New York, Dec 17, 2016: Antiretroviral drugs have been life-changing therapies for HIV patients, but they can have significant side effects including neuronal degeneration, which can be manifested as forgetfulness, confusion and behavioural and motor changes, says a study.
Certain protease inhibitors, among the most effective HIV drugs, lead to the production of the peptide beta amyloid, often associated with Alzheimer’s disease, the study found.
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“Protease inhibitors are very effective antiviral therapies, but they do have inherent toxicities,” said senior author on the study Kelly Jordan-Sciutto, Professor at University of Pennsylvania School of Dental Medicine in the US.
The drugs prompt an increase in levels of the enzyme that cleaves the amyloid precursor protein, APP, to produce beta amyloid, which is responsible for the damage to neurons.
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Notably, inhibiting that enzyme, called BACE1, protected human and rodent brain cells from harm, suggesting that targetting this mechanism with a new drug could minimise damage to neurons in patients on antiretroviral therapies.
“Our findings may cause us to rethink how we’re using these drugs and even consider developing an adjunctive therapy to reduce some of these negative effects,” Jordan-Sciutto noted.
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To determine whether and how neuronal damage arises from drug treatment and to ascertain the enzyme BACE1’s role, the team investigated the effects of protease inhibitors in two animal models, then probed the mechanism of action in cells in culture.
The findings appeared in the American Journal of Pathology. (IANS)
A London man appears to be free of the AIDS virus after a stem cell transplant, the second success including the “Berlin patient,” doctors reported.
The therapy had an early success with Timothy Ray Brown, a U.S. man treated in Germany who is 12 years post-transplant and still free of HIV. Until now, Brown is the only person thought to have been cured of infection with HIV, the virus that causes AIDS.
The latest case “shows the cure of Timothy Brown was not a fluke and can be recreated,” said Dr. Keith Jerome of Fred Hutchinson Cancer Research Center in Seattle who had no role. He added that it could lead to a simpler approach that could be used more widely.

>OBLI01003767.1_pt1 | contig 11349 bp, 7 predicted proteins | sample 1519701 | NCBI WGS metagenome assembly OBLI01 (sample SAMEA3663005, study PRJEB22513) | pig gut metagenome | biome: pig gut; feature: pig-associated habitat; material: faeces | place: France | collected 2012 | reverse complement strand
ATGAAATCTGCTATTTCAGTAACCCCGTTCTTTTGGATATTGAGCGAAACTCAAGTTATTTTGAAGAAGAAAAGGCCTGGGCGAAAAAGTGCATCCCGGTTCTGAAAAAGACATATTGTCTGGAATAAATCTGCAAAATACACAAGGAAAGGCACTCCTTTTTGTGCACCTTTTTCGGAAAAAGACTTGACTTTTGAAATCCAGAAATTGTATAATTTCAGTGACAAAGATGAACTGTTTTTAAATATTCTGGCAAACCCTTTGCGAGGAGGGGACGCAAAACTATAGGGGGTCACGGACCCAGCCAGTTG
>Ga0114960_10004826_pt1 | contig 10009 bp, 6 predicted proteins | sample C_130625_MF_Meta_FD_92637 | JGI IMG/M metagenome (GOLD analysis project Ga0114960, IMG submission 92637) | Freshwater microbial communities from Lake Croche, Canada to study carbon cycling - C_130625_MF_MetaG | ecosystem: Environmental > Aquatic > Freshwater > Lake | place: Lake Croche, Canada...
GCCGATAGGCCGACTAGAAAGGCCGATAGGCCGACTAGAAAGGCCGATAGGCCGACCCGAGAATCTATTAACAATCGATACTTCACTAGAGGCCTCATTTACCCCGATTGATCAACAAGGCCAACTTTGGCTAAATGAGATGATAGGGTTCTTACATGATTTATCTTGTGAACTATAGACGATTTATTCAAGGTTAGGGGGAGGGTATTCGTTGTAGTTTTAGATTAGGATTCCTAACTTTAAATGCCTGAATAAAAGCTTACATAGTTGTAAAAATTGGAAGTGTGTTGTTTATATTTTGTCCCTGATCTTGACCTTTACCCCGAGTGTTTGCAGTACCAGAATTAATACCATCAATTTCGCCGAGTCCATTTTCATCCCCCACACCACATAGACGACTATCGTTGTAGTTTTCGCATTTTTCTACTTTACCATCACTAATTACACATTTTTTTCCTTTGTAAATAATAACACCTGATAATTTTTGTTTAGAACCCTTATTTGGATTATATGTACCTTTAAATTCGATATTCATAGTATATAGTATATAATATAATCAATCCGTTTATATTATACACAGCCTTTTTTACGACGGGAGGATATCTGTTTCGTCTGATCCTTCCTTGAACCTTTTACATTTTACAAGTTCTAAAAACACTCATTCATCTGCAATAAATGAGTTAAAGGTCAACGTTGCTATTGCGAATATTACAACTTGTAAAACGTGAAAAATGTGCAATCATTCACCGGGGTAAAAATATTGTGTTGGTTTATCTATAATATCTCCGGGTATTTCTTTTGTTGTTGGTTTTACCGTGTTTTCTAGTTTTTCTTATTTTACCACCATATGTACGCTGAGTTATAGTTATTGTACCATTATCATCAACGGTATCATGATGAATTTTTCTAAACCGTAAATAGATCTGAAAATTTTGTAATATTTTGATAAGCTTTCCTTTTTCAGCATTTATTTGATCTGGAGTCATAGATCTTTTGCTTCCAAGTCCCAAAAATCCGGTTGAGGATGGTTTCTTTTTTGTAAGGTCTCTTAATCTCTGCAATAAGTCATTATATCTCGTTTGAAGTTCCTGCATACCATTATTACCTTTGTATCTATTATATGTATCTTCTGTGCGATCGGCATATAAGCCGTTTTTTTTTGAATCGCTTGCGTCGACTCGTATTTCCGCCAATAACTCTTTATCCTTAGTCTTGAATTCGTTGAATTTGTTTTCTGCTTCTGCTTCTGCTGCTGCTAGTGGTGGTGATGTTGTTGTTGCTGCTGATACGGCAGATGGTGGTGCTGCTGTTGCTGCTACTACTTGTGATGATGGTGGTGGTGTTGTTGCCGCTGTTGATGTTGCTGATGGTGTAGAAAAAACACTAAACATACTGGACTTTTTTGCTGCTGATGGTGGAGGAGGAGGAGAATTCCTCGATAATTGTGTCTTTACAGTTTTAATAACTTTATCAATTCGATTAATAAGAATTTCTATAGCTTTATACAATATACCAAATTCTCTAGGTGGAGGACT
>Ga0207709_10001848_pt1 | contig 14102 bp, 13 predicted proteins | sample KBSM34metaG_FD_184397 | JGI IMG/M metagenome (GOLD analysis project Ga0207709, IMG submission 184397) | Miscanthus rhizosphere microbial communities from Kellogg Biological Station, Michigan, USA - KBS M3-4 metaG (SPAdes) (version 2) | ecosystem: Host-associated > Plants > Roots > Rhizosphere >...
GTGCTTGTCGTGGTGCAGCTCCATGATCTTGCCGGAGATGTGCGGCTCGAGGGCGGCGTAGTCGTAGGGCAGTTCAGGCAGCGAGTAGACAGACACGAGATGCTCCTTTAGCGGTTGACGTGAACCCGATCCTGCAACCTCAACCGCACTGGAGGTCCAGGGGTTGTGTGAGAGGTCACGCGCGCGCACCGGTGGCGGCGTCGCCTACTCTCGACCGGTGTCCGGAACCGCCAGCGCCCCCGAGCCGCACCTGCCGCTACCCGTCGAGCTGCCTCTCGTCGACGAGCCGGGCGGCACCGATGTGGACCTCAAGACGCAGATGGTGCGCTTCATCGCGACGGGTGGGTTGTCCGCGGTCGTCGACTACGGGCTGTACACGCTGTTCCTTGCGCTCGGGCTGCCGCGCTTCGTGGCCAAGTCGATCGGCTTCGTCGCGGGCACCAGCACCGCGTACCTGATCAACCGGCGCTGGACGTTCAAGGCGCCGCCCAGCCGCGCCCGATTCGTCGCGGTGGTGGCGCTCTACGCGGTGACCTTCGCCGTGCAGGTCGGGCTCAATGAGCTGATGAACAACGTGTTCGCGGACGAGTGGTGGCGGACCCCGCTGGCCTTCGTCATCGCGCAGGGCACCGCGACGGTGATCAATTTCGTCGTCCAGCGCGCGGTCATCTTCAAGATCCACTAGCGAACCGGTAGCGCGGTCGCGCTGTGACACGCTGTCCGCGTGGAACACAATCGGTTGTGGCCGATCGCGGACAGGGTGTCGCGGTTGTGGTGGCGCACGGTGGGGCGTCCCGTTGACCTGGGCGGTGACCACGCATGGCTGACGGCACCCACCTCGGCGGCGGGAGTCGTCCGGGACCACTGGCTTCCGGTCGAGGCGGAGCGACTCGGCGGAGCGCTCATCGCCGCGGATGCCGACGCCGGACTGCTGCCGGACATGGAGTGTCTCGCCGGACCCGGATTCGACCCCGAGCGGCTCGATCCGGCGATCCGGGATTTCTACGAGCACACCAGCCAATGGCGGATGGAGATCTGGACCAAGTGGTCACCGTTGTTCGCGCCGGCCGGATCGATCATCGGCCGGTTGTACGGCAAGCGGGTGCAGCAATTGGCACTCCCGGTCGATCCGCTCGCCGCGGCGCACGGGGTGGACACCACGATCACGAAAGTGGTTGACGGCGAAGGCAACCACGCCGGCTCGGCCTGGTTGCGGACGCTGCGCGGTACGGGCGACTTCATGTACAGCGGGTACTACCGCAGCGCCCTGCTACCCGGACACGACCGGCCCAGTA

The case was published online Monday by the journal Nature and will be presented at an HIV conference in Seattle.
The patient has not been identified. He was diagnosed with HIV in 2003 and started taking drugs to control the infection in 2012. It’s unclear why he waited that long. He developed Hodgkin lymphoma that year and agreed to a stem cell transplant to treat the cancer in 2016.
With the right kind of donor, his doctors figured, the London patient might get a bonus beyond treating his cancer: a possible HIV cure.
Doctors found a donor with a gene mutation that confers natural resistance to HIV. About 1 percent of people descended from northern Europeans have inherited the mutation from both parents and are immune to most HIV. The donor had this double copy of the mutation.
That was “an improbable event,” said lead researcher Ravindra Gupta of University College London. “That’s why this has not been observed more frequently.”
The transplant changed the London patient’s immune system, giving him the donor’s mutation and HIV resistance.
The patient voluntarily stopped taking HIV drugs to see if the virus would come back.
Usually, HIV patients expect to stay on daily pills for life to suppress the virus. When drugs are stopped, the virus roars back, usually in two to three weeks.
That didn’t happen with the London patient. There is still no trace of the virus after 18 months off the drugs.
Brown said he would like to meet the London patient and would encourage him to go public because “it’s been very useful for science and for giving hope to HIV-positive people, to people living with HIV,” he told The Associated Press Monday.
Stem cell transplants typically are harsh procedures which start with radiation or chemotherapy to damage the body’s existing immune system and make room for a new one. There are complications too. Brown had to have a second stem cell transplant when his leukemia returned.